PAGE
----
Exactly. Simplification does not mean that the company is simple. It’s the way we explain it is simple so that we can get people on board with the complicated idea. We’re just simplifying how we talk about it. That’s really, really important with pitch decks because you have very limited attention span and time to get someone’s attention, regardless of who they are, but especially a VC or an investor who is looking at a lot of these companies. It needs to stand out and the best way to do that is to make sure you’re talking to the audience correctly. You’re not overwhelming them with information. You’re being simple and explanatory early on in your presentation. It’s absolutely key.

What’s going on here is the investor, the listener, is listening through their reptile brain of fight or flight. “Is just too hard to understand or I’m going to check out, or is there something that’s grabbing my attention?” You, as the presenter, the founder, are also having your fight or flight response kick in usually because you’re nervous.

That’s definitely true.

What are your tips of overcoming nerves when you’re presenting?

That’s a great one. It’s definitely the biggest challenge I think you have when you’re pitching, is the nerves. Because it feels like this massive position that you’re in. You’re in front of someone very important doing something very important for your company. You want to do it right. There’s a lot of pressure built up onto that. I think there’s a couple things that I recommend to my clients that will help you with those nerves, help you be more confident.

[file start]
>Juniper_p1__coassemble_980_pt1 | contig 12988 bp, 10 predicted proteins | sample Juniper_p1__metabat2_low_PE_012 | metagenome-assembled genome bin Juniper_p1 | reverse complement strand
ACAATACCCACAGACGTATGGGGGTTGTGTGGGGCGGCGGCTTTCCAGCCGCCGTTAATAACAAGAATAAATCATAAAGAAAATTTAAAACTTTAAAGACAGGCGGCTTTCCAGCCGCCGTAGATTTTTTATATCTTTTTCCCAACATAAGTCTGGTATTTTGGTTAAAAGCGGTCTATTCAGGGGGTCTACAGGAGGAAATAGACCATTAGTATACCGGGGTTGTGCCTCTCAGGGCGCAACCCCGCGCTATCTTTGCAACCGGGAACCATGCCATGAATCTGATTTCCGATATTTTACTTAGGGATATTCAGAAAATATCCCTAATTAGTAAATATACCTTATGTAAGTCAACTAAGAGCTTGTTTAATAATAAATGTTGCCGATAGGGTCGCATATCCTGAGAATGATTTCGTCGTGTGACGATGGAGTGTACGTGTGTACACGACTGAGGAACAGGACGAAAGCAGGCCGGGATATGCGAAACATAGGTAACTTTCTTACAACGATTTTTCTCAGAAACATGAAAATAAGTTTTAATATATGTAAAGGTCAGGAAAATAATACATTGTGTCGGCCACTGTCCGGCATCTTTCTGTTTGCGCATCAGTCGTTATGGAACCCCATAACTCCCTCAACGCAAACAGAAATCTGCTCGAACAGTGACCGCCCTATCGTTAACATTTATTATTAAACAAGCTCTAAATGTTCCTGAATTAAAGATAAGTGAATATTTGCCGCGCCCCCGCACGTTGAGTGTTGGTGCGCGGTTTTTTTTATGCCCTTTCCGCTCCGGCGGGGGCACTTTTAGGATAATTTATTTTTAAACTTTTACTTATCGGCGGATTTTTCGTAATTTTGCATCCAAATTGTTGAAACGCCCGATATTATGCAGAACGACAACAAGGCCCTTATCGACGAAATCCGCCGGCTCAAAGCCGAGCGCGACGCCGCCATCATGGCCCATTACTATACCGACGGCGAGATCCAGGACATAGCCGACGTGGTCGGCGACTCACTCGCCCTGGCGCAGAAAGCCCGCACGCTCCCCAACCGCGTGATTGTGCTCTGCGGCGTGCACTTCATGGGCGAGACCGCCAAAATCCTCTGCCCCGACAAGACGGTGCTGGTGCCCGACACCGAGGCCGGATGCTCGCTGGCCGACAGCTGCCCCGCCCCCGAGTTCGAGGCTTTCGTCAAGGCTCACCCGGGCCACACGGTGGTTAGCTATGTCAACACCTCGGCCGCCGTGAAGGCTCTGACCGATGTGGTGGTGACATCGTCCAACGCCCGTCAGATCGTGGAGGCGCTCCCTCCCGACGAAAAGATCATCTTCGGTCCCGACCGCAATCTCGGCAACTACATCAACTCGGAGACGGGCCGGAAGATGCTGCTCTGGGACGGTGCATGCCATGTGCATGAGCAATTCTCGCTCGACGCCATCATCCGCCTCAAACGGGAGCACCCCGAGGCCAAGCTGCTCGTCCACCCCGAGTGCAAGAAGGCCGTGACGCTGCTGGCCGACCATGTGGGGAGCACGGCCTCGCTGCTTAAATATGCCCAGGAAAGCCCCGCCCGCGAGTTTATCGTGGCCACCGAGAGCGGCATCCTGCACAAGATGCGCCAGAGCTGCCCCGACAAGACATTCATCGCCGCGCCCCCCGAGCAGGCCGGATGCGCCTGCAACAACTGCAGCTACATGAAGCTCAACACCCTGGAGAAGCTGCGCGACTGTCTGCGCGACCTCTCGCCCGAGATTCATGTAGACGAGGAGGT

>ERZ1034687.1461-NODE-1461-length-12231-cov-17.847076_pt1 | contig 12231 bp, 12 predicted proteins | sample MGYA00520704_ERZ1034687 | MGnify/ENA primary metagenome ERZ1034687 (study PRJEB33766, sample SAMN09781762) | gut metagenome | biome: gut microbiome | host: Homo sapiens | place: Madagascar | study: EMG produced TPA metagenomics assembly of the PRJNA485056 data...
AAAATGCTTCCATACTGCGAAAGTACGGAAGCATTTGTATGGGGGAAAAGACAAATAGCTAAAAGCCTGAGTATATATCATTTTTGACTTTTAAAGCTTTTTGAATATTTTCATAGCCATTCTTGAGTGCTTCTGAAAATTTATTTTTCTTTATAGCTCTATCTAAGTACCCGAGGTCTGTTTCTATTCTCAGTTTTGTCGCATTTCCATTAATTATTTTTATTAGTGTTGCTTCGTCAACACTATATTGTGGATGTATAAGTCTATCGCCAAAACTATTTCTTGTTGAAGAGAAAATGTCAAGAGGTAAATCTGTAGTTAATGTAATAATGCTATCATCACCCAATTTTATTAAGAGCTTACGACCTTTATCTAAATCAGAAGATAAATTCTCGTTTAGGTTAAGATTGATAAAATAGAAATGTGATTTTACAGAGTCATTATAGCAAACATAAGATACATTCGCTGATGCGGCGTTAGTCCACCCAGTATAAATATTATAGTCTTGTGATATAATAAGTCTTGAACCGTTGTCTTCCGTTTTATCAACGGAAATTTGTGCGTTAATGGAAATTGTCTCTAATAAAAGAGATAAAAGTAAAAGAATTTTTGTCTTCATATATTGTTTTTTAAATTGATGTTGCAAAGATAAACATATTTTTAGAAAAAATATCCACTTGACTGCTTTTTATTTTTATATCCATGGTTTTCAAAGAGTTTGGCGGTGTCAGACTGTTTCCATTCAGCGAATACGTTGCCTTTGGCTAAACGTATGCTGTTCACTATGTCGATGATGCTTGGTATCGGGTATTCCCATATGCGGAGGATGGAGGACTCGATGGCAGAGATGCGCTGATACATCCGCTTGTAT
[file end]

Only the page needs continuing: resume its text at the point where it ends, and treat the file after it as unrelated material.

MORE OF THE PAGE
The first one is the most important one, it’s just practice, practice, practice, practice, practice as much as you possibly can. In front of other people that are not a mirror, that are not family and friends. Try to get in front of other people to really get the right level of practice because you’re not going to be as nervous in front of a mirror as you are in front of a VC or in front of your friends and family or your co-workers. You definitely want to put yourself in as close a position as you can to really get that practice down. I think it helps you be much more confident when you get into that position because you’ve done it before.